Japanese actor and martial artist Sonny Chiba (千葉 真一 / Shinichi Chiba) has died from COVID-19 complications at the age of 82.
Born in Fukuoka, Japan in 1939, Chiba was passionate about sports from an early age, particularly artistic gymnastics, and was a serious candidate for a place in the Japanese Olympic team until he was sidelined by a back injury. While attending university, he began studying martial arts with renowned Kyokushin Karate master Masutatsu “Mas” Oyama (a person he later portrayed in a trilogy of films) and went on to obtain a first-degree black belt.
Around 1960, he was discovered in a talent search by the Toei film studio and began working in television soon after. His first notable appearances were starring roles in two tokusatsu superhero shows – ‘Seven Color Mask’ and ‘Messenger of Allah’. He made his movie debut in the 1961 science fiction superhero movie ‘Invasion of the Neptune Men’, and later that same year he appeared in the first Kinji Fukasaku film, ‘Drifting Detective: Tragedy in the Red Valley’. This led to a number of collaborations between the pair as well as a decade of Chiba being somewhat typecast in crime thrillers.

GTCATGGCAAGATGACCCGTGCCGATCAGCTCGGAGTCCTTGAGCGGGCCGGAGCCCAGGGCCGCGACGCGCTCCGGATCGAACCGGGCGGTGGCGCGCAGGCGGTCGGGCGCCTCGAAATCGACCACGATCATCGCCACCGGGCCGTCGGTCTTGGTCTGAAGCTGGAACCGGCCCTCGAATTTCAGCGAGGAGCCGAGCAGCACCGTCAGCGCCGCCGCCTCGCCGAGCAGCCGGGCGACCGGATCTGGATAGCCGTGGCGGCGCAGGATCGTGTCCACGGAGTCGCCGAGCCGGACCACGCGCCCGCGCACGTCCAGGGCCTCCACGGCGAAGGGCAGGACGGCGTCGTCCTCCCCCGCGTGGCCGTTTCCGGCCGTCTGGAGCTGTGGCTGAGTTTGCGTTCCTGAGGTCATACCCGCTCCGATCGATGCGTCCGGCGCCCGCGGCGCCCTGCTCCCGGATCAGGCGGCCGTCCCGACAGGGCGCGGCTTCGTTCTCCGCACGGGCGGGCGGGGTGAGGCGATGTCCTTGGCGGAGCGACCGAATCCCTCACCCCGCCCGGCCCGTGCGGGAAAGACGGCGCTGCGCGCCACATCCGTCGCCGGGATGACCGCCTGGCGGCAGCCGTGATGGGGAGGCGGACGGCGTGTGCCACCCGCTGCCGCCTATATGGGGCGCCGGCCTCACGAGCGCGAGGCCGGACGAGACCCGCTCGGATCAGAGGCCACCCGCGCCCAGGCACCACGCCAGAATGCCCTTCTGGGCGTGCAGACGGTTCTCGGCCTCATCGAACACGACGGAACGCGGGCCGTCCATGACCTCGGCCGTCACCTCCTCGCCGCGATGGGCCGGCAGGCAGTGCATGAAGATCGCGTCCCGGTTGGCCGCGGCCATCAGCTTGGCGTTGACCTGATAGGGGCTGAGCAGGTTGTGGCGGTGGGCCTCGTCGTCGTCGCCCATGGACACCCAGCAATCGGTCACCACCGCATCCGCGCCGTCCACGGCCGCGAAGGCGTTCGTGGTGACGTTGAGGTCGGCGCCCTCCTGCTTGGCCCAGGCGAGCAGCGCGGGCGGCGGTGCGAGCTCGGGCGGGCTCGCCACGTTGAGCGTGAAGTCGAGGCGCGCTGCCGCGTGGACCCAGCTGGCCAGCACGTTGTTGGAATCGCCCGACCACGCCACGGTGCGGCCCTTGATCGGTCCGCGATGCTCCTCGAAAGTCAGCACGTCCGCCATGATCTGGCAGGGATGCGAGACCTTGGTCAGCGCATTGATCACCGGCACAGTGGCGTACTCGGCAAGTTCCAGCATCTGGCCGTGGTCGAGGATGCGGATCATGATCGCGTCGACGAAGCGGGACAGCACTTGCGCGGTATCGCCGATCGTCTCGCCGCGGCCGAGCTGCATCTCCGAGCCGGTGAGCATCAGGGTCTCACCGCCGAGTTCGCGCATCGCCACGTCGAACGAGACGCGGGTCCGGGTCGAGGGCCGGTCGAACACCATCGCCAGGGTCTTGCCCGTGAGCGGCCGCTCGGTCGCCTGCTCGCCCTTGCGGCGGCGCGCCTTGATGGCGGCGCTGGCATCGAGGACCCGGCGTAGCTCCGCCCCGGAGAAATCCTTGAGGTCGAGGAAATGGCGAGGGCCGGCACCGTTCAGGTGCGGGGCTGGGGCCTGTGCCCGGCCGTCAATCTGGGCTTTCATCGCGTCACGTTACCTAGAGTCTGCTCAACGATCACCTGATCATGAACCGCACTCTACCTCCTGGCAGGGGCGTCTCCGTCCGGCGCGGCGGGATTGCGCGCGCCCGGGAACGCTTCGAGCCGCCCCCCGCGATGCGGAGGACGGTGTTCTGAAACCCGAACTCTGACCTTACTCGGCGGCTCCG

By 1970, Chiba had started his own training school for aspiring martial arts film actors and stunt performers known as JAC (Japan Action Club, later known as the Japan Action Enterprise), in order to develop the level of martial arts techniques and sequences used in Japanese film and television. He went on to make his first movie featuring martial arts, ‘Karate Kiba’ (aka Bodyguard Kiba) in 1973, and the film proved successful enough to warrant a sequel that was made later in the same year.
Chiba’s international breakthrough came in the form of 1974’s ‘The Street Fighter’ which was brought to Western audiences (dubbed into English) by New Line Cinema. The film and its sequels established him as the reigning Japanese martial arts actor in international cinema for the next two decades, as well as providing him with the nickname of “Sonny”.
Chiba went onto appear in more than 125 films throughout his career. He also participated in productions outside of Japan, including Quentin Tarantino’s ‘Kill Bill’ and Andrew Lau’s ‘The Storm Riders’, and won numerous awards for his acting. His final film was the Japanese production ‘Bond: Kizuna’, which is scheduled for release on October 1.
Chiba was a defining force within the industry who will go down in history as one of the greats. He will be sadly missed.